Now I wouldn’t make love to my 2 Apple computers, and handful of peripheral devices like iPods, even if I could, but I do rave about them often. I’m sure there are many of you out there that do too, you may even be happy to pay the premium price their products command, because let’s face it, they make great stuff and it’s totally worth it.
Note: I’m not an Apple fanboy, I swear. I have an Android phone and everything web I do is Google… It’s more that I’ve really come to dislike Microsoft more than anything else…
Why do they make great stuff?
Aside from having a deep understanding of why they do what they do, and actively seeking out the purpose of the company, they’ve also amassed an identity over the last 35+ years in business as a result. They were almost bankrupt in the mid-90’s, which shows you they have continually worked on their identity.
There is an allure to their products. They provide great customer service. They have always emphasized beautiful design. They are secretive. They have dominated in the innovation realm of their industry, especially in the last 10 years, first with the iPod, then with the iPhone, then the iPad. All of their stuff just oozes coolness.
More importantly, what they’ve done, is establish a positive consistent pattern of behavior, actions, skills, and beliefs over 35 years of business. It might make them complacent in the next 10 years, it might not. They’ve established their identity in that time frame, a very positive identity, and this fuels their future behaviors as a company.
Now, take your average 35 year old male or female and they’ve done exactly the same thing, it just hasn’t been as public and open to the ridicule of the media or consumers.
They may, or may not, have acted in a consistently positive fashion, over that time frame, so they are the sum of whatever good or bad behaviors, skills or habits they have also acquired.
Any time we act in a consistent fashion, our subconscious won’t want to deviate from that consistent behavior. Consistency is a desirable human trait.
This is why deliberate repetition is so important when going through the process of change and why bad behaviors or habits, need some kind of good behavior/habit substitute.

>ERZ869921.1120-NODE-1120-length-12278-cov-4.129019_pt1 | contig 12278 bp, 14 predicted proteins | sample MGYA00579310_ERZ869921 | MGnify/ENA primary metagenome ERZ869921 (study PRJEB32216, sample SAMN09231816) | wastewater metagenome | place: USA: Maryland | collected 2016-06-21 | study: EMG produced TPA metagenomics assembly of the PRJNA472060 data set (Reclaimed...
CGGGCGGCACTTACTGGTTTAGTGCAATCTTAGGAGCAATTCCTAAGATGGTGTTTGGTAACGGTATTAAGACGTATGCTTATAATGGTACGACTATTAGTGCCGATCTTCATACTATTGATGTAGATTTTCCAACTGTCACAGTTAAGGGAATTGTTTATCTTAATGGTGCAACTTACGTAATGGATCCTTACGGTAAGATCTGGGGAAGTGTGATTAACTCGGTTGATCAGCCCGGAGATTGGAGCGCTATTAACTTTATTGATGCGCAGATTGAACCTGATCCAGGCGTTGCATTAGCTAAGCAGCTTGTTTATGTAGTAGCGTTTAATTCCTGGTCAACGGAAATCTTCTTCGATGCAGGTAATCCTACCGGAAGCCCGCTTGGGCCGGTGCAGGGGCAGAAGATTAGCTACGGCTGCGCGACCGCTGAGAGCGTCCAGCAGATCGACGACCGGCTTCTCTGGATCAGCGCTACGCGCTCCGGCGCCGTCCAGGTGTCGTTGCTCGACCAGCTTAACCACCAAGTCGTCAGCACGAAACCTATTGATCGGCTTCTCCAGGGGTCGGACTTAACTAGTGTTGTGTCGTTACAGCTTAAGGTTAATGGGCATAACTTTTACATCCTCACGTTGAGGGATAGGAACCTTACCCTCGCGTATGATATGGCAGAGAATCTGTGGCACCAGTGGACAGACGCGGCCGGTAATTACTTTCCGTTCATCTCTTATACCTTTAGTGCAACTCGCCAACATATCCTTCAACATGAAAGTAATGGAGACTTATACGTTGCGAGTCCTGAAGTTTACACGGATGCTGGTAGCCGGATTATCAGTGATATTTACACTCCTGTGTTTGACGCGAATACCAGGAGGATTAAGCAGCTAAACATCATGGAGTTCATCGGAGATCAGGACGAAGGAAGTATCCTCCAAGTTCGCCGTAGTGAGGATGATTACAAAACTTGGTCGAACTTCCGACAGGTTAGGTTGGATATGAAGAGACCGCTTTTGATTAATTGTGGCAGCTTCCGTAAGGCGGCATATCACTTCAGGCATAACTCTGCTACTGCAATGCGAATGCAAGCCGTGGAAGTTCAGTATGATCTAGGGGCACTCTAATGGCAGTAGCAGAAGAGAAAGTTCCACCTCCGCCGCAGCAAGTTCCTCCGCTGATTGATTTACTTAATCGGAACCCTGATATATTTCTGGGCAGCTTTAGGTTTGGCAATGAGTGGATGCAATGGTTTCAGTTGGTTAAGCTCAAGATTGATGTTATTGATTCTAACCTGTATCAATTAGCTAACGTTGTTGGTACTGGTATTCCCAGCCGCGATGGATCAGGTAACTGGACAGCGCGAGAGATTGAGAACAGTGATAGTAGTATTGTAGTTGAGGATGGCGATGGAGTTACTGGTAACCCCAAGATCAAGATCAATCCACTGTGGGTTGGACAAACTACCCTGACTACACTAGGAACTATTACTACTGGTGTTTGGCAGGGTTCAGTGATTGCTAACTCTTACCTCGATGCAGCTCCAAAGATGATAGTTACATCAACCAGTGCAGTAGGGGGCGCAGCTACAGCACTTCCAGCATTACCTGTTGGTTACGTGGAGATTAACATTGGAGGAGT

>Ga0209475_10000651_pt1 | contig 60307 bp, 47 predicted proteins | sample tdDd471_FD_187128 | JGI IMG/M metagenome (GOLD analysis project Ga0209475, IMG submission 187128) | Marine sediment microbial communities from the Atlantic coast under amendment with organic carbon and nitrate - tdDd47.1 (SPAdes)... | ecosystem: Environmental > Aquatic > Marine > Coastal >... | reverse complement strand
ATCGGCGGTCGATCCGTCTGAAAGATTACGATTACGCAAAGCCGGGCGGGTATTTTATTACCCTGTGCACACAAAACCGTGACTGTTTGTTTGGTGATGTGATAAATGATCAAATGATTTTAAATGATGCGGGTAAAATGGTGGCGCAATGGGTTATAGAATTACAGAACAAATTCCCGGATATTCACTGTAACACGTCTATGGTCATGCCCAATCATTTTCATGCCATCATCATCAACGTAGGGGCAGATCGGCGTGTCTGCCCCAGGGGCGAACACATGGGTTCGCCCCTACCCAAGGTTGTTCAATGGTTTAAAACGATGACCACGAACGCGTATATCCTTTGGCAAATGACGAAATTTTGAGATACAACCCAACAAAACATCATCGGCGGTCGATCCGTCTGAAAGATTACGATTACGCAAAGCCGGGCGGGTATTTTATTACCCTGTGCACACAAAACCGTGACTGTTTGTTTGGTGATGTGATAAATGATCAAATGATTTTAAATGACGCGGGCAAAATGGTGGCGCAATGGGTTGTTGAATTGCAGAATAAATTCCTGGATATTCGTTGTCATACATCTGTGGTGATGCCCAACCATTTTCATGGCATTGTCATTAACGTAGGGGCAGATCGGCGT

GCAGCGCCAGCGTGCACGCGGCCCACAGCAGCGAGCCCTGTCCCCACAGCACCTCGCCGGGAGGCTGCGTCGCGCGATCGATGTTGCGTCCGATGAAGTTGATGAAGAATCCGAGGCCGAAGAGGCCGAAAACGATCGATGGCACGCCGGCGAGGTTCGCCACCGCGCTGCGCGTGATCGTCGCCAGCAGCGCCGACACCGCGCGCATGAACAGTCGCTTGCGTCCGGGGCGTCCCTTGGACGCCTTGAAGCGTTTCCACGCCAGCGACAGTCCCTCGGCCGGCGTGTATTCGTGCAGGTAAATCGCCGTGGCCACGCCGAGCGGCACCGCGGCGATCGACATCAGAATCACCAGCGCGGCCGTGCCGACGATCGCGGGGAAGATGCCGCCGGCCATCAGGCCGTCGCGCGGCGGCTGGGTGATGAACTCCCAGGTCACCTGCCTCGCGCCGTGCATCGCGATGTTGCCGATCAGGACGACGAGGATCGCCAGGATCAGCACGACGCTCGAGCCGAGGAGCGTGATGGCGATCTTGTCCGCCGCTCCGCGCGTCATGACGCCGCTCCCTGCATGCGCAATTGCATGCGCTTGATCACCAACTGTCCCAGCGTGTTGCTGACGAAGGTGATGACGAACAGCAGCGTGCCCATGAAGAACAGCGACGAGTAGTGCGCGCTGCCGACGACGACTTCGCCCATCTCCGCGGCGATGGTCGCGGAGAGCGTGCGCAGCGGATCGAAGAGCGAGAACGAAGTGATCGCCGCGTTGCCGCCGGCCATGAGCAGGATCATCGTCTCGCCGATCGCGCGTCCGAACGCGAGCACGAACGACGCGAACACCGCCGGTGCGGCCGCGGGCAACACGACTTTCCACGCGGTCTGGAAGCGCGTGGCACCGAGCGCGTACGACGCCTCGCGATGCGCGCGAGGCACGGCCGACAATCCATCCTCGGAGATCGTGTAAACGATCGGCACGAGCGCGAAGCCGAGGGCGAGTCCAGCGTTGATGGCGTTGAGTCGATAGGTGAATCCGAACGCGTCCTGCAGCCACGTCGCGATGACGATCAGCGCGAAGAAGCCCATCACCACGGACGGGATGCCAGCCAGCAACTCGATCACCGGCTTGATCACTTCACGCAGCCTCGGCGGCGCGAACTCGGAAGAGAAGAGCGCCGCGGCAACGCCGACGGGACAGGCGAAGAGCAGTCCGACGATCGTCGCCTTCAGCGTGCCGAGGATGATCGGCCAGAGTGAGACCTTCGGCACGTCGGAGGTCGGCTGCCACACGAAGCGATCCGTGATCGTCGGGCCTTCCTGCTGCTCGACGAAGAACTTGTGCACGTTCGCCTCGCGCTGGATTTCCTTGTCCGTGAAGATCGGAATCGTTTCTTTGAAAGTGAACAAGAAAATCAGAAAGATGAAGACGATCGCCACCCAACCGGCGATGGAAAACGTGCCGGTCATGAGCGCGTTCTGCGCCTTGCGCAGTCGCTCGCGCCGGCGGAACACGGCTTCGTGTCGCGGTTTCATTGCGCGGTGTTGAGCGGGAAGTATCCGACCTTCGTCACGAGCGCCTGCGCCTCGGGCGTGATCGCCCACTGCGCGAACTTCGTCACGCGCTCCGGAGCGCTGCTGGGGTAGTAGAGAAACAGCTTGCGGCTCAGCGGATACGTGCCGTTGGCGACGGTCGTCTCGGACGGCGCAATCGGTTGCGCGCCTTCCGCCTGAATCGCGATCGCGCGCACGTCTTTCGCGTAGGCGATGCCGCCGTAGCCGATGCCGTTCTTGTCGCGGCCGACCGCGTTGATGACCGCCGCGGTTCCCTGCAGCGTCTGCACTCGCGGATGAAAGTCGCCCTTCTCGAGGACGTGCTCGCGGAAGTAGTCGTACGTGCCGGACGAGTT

Addicts to smoking, drinking or drugs, identify themselves as addicts. Not only do they have a physical addiction, but this mental addiction, amplifies the difficulty of quitting. Convicts come to identify themselves as convicts, and the overweight or obese come to identify themselves as overweight or obese.
There is a social element to this too — a person who has been in jail is viewed by others as a convict too — but the biggest thing psychologists work to change in rehabilitating addicts and convicts is changing their perception of themselves. It’s a must.
On a lower level, its a must for those attempting to lose weight, or gain muscle, or get better at a sport too. You have to believe you fit that mold, you’re a fit person, you’re a thin person, etc…etc…
A More Personal Example
Over the last 35 years, Jane Doe, like anyone else, has developed her own identity through experiences, interactions with others, her level of education, her occupation, her social status, her financial situation, and many other behaviors, accomplishments, skill acquisitions, and habits.
Let’s say she had some great experiences in athletics from her youth in field hockey, had some good experiences with fitness classes in university, obtained a post-secondary education so she values learning, she has become relatively financially secure with an average income, and presently loves to hike with friends for hours at a time.
These experiences, behaviors or skills, make her much more likely to invest in a gym membership, to seek out help from a coach/mentor, to educate herself further on her body, to have discussions about health and fitness with her friends, to think critically of information given to her and she associates herself as being a hiker.
Consequently she has an easy time maintaining her body weight, exercising regularly, eating healthfully and it provides a foundation for enjoying the all the other important possibilities of her life.
This identity is what, in my experience, has been one of the most critical components to weight loss/maintenance success. Simply viewing yourself as an active person who eats right, can truly be a game changer.
By contrast, let’s say you’re not so lucky as to have had all the positive experiences I listed above. Let’s say you used to hate school, or you couldn’t stand Phys.Ed or sports, maybe you hate hiking, or you associate binge drinking with your identity, your friends are inactive, or you hate the idea of relying on a coach/mentor for guidance.
The good news is…
You can change all that!
Anything within your identity is not written in stone and we do have methods for creating a new identity.
I’m not saying it’s easy, but I’ve watched countless people change their identities many times over the years and sometimes it takes 3 months, other times it takes 3 years, but it is possible.
I’ve seen others go back to school at 50 years of age. I’ve witnessed 60 year men reverse entire downward spiral trends of obesity and disease. I’ve watched 35 year old women take up hiking, cycling, tennis, skiing or jogging having never done it before in their lives.